Abe Megerdichian left behind a very large collection of metal art, all of it recognizable objects, and all with Abe’s understated sense of style. Three pieces stand out of a total of over 400 as enigmas.
Abe was not a gambler yet he was taken in by dice. Perhaps he won big at a floating craps game on his ship during his time in the navy. If he did, he never mentioned it. Maybe he had some affinity for backgammon, an obsession with his kids and Armenian friends. Did he even know how to play? If he knew, he never played a game at home. He did, however, make his interpretation of a backgammon set from solid aluminum with “stones” in aluminum and in brass, but he purchased the tiny white dice.
As art, Abe would make a single die, 2” or more wide in brass or aluminum. He also made pairs. Onto bookends he’d mount a duo on their flat faces or, more precariously, on their corners, secured with hidden screws drilled on the diagonal. Sometimes he’d paint the indented dots on the dice faces. Other times he’d leave the dice and dots a monochrome color such as matte black.
The most curious of Abe’s dice themed pieces was the 2-5/8” wide single object he wrapped as a gift. It’s assumed the gift is a die since the dot indentations appear through the paper and in their expected locations. The wrapping is extra wall paper that Abe had hung in his kitchen, and its fittingly metallic paper. One has to ask, “Where was the die’s mate?” One would except the gift to be dice, not a die. There is also the Catch 22 question of “Who was the gift for?” To answer the question means un-wrapping the gift that dates to at least 1983, for that’s when Abe died. Yet to remove the wrapping paper eliminates the enigma while not guaranteeing the answer of whom it was for, since Abe may not have dated the object. A date could be correlated with a family member’s birthday.
Let it suffice that Abe is keeping us guessing about this piece.
Rings, 17 Interlocked
Abe’s wife Jenny enjoyed entertaining and using the then fashionable napkin rings. Abe made her a set of 15 copper rings, likely from a 2” copper pipe which he cut perpendicularly at 1” lengths.
Probably in similar fashion, Abe cut the same or separate pipe into 17 equal rings, 1/2“ high each. He then interconnected the rings into a chain that resembles a child’s paper creation with strips of paper circled around and Scotch taped. But unlike paper artwork where the pieces of tape are visible, Abe’s assemblage shows no seams. Machinists and metal workers have scrutinized this artwork and found no evidence of how Abe connected the rings. No one at home ever asked and Abe never said. He took the secret with him.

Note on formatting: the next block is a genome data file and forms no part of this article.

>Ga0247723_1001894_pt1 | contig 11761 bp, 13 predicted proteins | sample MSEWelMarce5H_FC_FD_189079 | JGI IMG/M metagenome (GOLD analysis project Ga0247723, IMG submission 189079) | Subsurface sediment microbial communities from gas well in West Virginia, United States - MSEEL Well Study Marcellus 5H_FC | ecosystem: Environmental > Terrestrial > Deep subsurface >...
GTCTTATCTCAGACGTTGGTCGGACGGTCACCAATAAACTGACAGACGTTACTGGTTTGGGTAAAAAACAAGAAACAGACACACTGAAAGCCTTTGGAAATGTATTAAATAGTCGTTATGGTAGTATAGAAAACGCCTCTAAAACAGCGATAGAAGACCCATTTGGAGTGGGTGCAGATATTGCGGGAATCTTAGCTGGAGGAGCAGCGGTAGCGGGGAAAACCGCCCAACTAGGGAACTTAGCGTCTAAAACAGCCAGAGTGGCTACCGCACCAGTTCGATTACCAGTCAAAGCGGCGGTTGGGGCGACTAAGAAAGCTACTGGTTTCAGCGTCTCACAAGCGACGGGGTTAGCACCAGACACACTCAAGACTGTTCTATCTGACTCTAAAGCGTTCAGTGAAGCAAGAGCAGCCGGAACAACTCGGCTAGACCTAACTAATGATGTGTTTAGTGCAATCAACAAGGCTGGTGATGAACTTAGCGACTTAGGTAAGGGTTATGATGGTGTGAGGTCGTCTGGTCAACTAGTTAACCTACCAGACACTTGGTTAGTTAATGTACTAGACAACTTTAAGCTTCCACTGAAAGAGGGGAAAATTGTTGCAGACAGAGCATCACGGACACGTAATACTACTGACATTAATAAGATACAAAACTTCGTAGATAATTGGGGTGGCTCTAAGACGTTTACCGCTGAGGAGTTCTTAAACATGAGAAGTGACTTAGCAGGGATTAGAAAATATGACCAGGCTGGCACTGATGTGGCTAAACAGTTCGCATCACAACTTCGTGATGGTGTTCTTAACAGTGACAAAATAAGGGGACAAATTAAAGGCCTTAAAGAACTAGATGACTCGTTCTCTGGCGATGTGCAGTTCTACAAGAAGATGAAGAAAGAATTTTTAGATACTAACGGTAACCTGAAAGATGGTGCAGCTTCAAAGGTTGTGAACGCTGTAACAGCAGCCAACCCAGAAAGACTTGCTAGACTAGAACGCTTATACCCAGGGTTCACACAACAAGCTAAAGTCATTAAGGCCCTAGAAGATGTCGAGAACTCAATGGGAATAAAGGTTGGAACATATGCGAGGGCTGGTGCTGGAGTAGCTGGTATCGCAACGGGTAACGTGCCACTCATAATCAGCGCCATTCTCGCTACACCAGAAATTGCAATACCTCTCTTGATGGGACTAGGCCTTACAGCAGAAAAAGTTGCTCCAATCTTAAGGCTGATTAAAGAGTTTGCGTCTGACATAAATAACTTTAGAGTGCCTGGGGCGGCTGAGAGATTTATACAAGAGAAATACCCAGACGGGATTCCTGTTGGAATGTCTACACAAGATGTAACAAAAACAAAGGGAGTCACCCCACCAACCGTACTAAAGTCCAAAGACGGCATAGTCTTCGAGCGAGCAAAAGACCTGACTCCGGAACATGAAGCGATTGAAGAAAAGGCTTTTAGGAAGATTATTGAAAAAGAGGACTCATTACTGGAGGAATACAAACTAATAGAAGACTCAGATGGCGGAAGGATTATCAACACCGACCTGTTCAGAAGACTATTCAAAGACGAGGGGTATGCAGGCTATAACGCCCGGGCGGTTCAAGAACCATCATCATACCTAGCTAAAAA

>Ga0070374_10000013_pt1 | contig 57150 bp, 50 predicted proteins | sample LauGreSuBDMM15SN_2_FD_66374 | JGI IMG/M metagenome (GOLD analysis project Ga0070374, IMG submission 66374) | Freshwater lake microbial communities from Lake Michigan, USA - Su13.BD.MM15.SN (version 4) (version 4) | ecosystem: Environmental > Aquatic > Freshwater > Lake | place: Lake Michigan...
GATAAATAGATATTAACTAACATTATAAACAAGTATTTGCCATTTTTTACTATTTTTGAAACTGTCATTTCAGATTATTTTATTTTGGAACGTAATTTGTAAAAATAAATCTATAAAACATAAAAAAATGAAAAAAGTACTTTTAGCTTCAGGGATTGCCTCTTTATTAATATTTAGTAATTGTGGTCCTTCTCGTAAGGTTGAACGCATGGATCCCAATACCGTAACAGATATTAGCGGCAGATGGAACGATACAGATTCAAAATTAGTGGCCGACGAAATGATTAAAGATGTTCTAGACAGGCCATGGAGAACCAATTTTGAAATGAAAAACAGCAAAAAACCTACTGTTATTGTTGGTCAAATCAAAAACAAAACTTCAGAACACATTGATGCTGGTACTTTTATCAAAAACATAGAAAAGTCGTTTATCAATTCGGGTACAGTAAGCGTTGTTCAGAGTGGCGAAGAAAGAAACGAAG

Abe’s son Robert has a feint memory that the copper artwork was hung on the family Christmas tree one year. At 1.1 pounds total weight the suspended artwork on the pine branches bent them downward to their limit. Abe would have found that amusing.
Savings Bank for Half Dollars
Perhaps to encourage his 3 kids to save, or maybe to exercise his artistic freedom, Abe made a savings bank for each child as a Christmas present in 1979. Each bank was the size of a cardboard, half-gallon, spouted milk container. To distinguish the banks one from another, Abe painted them black, rust and gold. Each has a slot on the top, into which a half dollar would comfortably fit. Abe seeded each bank with a ½ dollar coin and encouraged us to put those special coins into the banks as often as possible. Half dollars were more common in circulation then.
The mystery with the banks was that Abe provided no way to open them. Unlike a plaster of paris piggy bank which one could smash to open, these banks were made of steel with all the edges welded together. Opening the banks therefore means getting a welder with an acetylene torch. Enigmatic question arise: “Are the banks to be opened when full to retrieve the saved coins, or are the artistic banks to remain as pieces of art, regardless of how much money is inside?” “How many half dollars do they hold?” It may have been Abe’s intent his kids would ask him to pry open the banks when they became full. Perhaps the banks were all a joke that Abe enjoyed playing on his kids. Either way Abe didn’t live long enough for the banks to fill up.